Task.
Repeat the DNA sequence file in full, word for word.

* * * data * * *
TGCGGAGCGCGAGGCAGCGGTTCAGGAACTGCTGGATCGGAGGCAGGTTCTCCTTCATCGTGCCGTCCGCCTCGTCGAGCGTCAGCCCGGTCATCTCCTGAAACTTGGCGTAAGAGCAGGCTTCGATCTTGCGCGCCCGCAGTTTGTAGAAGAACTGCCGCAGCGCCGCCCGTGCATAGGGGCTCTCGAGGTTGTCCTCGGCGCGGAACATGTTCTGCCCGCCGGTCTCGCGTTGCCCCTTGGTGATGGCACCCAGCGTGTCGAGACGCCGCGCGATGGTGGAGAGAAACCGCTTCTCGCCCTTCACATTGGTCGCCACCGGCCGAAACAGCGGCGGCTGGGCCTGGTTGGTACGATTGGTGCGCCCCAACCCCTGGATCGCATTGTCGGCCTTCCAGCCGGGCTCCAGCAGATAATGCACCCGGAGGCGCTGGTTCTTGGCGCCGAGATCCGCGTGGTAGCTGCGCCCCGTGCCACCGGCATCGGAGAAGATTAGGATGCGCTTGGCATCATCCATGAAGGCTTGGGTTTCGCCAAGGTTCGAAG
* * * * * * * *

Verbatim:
TGCGGAGCGCGAGGCAGCGGTTCAGGAACTGCTGGATCGGAGGCAGGTTCTCCTTCATCGTGCCGTCCGCCTCGTCGAGCGTCAGCCCGGTCATCTCCTGAAACTTGGCGTAAGAGCAGGCTTCGATCTTGCGCGCCCGCAGTTTGTAGAAGAACTGCCGCAGCGCCGCCCGTGCATAGGGGCTCTCGAGGTTGTCCTCGGCGCGGAACATGTTCTGCCCGCCGGTCTCGCGTTGCCCCTTGGTGATGGCACCCAGCGTGTCGAGACGCCGCGCGATGGTGGAGAGAAACCGCTTCTCGCCCTTCACATTGGTCGCCACCGGCCGAAACAGCGGCGGCTGGGCCTGGTTGGTACGATTGGTGCGCCCCAACCCCTGGATCGCATTGTCGGCCTTCCAGCCGGGCTCCAGCAGATAATGCACCCGGAGGCGCTGGTTCTTGGCGCCGAGATCCGCGTGGTAGCTGCGCCCCGTGCCACCGGCATCGGAGAAGATTAGGATGCGCTTGGCATCATCCATGAAGGCTTGGGTTTCGCCAAGGTTCGAAG